Homes for Health is a project borne out of hearing the question – ‘How do I Make My Home a Healthy Home?’
Sustainability for Health is a gateway to resources that focus on sustainability and health
Building Evidence for Health is where to find concise, fully cited scientific summaries of evidence on key health performance indicators in buildings
9 Foundations for Health are the nine fundamental building factors that influence health, well-being and productivity.
Our goal is to improve the lives of all people, in all buildings, everywhere, every day. We see health as the primary motivator for action.
The Healthy Buildings Team created the 9 Foundations of a Healthy Building as a standardized, holistic approach to understanding how buildings impact the people inside them. In any indoor space - offices, homes, schools, airplanes - these foundations can be assessed via Health Performance Indicators, or HPIs. Derived from the business term Key Performance Indicators, HPIs are metrics that provide insight into how a building is performing.
By tracking HPIs on all 9 Foundations of the built environment, we can discover how to optimize buildings for health. We call this "Buildingomics": the totality of factors in the built environment that influence human health, well-being and productivity of people who work in those buildings.
He joined the Harvard faculty in 2014 as Assistant Professor of Exposure Assessment Sciences in the Department of Environmental Health at the Harvard T.H. Chan School of Public Health, where he researches community and occupational exposures and health risks related to a broad range of chemical, biological, physical and radiological stressors. In particular, he focuses on the built environment, emissions from building materials and consumer products, and building system performance, each of which has the potential for both positive and negative impacts on human health, well-being and productivity.
Dr. Allen has led exposure and health investigations in several hundred buildings across a diverse range of industries, including health care, biotechnology, education (primary schools and higher education), commercial office real estate and manufacturing. He presents internationally on the topic of “Healthy Buildings”, and his work has been featured widely in the popular press, including the Wall Street Journal, Harvard Business Review, National Geographic, Time, NPR, Newsweek, Washington Post, and Fortune. He earned his Doctor of Science (DSc) and Master of Public Health (MPH) degrees from the Boston University School of Public Health, and a Bachelor of Science (BS) degree in Biology from Boston College. (full bio)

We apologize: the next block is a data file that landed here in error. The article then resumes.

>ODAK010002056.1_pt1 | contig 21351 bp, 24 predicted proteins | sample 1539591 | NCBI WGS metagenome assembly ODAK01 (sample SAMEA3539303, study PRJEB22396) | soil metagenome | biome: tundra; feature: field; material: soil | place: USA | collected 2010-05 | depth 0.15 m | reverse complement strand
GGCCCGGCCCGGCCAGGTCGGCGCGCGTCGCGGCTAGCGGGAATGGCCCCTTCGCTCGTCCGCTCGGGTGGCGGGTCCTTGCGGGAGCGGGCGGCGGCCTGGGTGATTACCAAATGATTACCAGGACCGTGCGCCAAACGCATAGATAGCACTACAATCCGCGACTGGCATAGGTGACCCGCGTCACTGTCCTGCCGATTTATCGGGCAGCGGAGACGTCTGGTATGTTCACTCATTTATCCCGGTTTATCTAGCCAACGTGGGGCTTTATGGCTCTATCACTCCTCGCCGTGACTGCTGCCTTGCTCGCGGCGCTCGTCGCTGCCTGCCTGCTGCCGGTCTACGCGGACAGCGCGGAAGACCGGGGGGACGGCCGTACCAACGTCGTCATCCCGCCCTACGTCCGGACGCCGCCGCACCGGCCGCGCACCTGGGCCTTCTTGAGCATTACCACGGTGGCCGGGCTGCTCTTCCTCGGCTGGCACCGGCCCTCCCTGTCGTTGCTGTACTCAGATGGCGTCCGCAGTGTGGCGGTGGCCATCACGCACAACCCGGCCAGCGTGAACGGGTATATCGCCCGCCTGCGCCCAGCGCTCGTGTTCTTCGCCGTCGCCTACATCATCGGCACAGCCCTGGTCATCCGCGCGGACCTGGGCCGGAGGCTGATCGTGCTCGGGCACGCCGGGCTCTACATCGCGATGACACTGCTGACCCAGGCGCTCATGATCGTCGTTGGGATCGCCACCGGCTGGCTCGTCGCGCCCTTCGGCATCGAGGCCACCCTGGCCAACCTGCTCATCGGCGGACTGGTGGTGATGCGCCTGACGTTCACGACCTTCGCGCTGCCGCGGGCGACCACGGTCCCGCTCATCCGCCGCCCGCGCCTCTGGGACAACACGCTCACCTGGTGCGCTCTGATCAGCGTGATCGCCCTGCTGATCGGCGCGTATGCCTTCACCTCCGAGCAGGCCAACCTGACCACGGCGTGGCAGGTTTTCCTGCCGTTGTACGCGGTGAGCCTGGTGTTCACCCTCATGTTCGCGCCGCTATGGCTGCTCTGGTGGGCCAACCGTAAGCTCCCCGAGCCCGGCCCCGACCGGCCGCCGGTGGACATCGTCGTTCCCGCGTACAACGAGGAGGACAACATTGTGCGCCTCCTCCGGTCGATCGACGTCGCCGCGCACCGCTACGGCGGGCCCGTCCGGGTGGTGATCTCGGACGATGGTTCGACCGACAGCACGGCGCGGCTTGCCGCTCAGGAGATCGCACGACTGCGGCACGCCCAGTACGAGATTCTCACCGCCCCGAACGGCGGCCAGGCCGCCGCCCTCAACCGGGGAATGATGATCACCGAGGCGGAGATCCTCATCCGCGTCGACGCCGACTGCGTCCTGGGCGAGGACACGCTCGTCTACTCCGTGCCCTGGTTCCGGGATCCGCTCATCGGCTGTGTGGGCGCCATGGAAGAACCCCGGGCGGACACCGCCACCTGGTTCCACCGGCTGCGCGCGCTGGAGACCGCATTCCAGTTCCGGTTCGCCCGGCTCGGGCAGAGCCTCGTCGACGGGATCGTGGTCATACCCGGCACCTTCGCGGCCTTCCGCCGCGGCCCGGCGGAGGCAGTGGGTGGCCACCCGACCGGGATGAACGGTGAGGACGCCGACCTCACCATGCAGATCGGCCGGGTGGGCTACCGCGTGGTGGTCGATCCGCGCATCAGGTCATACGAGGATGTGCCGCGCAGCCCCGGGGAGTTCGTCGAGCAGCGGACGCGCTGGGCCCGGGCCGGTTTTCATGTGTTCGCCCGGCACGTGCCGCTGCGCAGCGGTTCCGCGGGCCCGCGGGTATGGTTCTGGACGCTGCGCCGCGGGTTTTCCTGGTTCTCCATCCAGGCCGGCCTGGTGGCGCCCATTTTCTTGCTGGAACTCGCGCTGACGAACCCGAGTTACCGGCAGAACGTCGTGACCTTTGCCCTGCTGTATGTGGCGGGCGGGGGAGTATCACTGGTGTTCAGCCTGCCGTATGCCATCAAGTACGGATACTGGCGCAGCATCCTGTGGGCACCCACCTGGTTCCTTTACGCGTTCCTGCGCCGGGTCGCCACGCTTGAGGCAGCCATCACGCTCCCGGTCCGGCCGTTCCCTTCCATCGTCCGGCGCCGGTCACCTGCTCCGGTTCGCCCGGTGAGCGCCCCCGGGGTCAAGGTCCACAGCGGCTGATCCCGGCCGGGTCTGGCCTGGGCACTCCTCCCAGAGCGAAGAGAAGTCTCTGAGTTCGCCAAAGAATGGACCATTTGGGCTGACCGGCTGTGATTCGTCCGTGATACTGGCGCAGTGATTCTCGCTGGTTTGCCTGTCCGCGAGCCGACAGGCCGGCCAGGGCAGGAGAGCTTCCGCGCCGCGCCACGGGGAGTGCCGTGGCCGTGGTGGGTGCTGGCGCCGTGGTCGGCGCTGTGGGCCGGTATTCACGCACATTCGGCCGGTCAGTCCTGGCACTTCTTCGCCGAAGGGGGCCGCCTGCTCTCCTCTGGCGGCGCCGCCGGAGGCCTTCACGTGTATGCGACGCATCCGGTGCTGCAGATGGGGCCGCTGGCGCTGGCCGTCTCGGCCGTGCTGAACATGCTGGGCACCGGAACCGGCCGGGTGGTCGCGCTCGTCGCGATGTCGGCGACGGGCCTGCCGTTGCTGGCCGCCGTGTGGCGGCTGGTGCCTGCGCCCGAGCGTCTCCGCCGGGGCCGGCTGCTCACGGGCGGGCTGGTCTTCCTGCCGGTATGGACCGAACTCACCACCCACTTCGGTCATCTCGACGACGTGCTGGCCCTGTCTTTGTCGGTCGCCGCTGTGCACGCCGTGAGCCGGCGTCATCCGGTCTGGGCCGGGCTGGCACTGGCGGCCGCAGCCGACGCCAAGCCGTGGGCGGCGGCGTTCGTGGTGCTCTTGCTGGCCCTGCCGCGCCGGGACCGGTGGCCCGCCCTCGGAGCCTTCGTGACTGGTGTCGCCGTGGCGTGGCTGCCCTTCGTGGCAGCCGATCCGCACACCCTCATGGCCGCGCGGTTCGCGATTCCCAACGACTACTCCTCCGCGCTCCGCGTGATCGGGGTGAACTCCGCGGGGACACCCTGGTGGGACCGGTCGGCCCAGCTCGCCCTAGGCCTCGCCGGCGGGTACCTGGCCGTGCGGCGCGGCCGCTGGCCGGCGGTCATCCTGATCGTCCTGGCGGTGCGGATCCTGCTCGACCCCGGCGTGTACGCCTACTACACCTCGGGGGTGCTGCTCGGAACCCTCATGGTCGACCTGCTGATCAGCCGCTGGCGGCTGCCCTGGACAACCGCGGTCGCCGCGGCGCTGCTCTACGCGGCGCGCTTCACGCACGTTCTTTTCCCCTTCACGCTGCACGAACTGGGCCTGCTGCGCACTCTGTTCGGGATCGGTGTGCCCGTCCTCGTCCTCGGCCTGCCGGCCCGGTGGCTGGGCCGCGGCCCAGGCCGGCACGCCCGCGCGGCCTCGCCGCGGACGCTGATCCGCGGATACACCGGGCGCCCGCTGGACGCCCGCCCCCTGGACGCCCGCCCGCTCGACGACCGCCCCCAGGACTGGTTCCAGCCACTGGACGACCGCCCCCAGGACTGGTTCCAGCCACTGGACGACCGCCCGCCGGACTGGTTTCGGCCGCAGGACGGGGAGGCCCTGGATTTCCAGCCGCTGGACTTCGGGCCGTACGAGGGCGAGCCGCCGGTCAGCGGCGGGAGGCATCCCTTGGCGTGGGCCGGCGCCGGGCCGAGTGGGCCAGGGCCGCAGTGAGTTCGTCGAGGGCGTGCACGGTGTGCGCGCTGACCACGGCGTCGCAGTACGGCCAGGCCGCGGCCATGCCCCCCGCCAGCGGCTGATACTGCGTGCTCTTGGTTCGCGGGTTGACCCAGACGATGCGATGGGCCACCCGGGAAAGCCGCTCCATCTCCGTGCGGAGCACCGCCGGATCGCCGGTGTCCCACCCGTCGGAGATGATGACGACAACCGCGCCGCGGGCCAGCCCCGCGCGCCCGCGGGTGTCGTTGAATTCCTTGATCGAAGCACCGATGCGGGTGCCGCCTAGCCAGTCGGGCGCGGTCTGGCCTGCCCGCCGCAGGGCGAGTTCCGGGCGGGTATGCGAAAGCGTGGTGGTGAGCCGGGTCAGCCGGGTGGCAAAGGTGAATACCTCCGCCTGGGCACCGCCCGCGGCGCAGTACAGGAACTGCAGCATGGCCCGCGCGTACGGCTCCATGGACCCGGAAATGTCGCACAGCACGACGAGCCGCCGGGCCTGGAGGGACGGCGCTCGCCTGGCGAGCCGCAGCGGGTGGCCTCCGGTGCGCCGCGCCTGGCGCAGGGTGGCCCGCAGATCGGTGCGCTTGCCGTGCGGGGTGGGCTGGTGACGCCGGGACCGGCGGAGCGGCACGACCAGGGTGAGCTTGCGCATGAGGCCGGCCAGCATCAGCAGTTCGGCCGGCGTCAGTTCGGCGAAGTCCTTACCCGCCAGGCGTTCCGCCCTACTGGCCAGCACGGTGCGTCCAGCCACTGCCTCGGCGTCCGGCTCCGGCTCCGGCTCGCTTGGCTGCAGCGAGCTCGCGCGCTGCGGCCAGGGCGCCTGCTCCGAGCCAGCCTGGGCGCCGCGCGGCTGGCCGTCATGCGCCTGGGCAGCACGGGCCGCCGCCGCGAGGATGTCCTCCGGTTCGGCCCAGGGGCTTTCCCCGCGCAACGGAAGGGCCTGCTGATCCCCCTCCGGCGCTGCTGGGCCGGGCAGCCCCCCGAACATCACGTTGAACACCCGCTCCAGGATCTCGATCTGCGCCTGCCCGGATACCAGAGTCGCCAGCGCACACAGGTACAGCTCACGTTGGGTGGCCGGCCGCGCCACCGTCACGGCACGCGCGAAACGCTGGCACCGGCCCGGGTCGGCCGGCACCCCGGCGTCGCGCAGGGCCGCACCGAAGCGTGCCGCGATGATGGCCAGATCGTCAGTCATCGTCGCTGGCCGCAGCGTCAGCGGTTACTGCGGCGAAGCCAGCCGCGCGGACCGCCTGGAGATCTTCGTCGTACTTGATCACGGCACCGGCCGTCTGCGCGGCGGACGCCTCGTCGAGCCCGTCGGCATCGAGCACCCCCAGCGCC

His research focuses on the influence of the built environment on health. Presently, he manages The CogFx Study, which investigates the link between green buildings, health, and productivity in commercial offices. In collaboration with architects, designers, property owners, building managers and researchers, he works on applying the findings of this research to the U.S. building stock to promote healthier work environments. He has also led projects in residential and academic settings, investigating a wide range of exposures and their health impacts.
Dr. MacNaughton graduated from Tufts University in 2012 with a degree in environmental engineering. He went straight on to a Master's program in environmental health at the Harvard T.H. Chan School of Public Health. He recently completed his doctoral degree with his advisor, Dr. Joseph Allen, who is the Program Director for the Healthy Buildings Program.
Memo's research interests include indoor environmental quality and health, the built environment and sleep quality, and environmental sensor networks. Currently, Memo is coordinating research efforts on exposure to chemicals and health through the Marilyn Hoffman Program, which aims to advance our understanding of the health consequences of chemicals and other toxins, especially among vulnerable populations.
Memo holds a B.S. in Mechanical Engineering from Monterrey Tech and worked in the automotive industry in both Mexico and Germany. Memo then received a M.S. degree in Energy Engineering from Aachen University, in Germany. While in Germany, he wrote his master's thesis on novel carbon dioxide capture methods at the Institute of Energy and Climate Research at the Juelich Research Center. In 2014, he graduated from the Harvard T.H. Chan School of Public Health with a Sc.D. degree in Environmental Health, under the mentorship of Dr. John D. Spengler.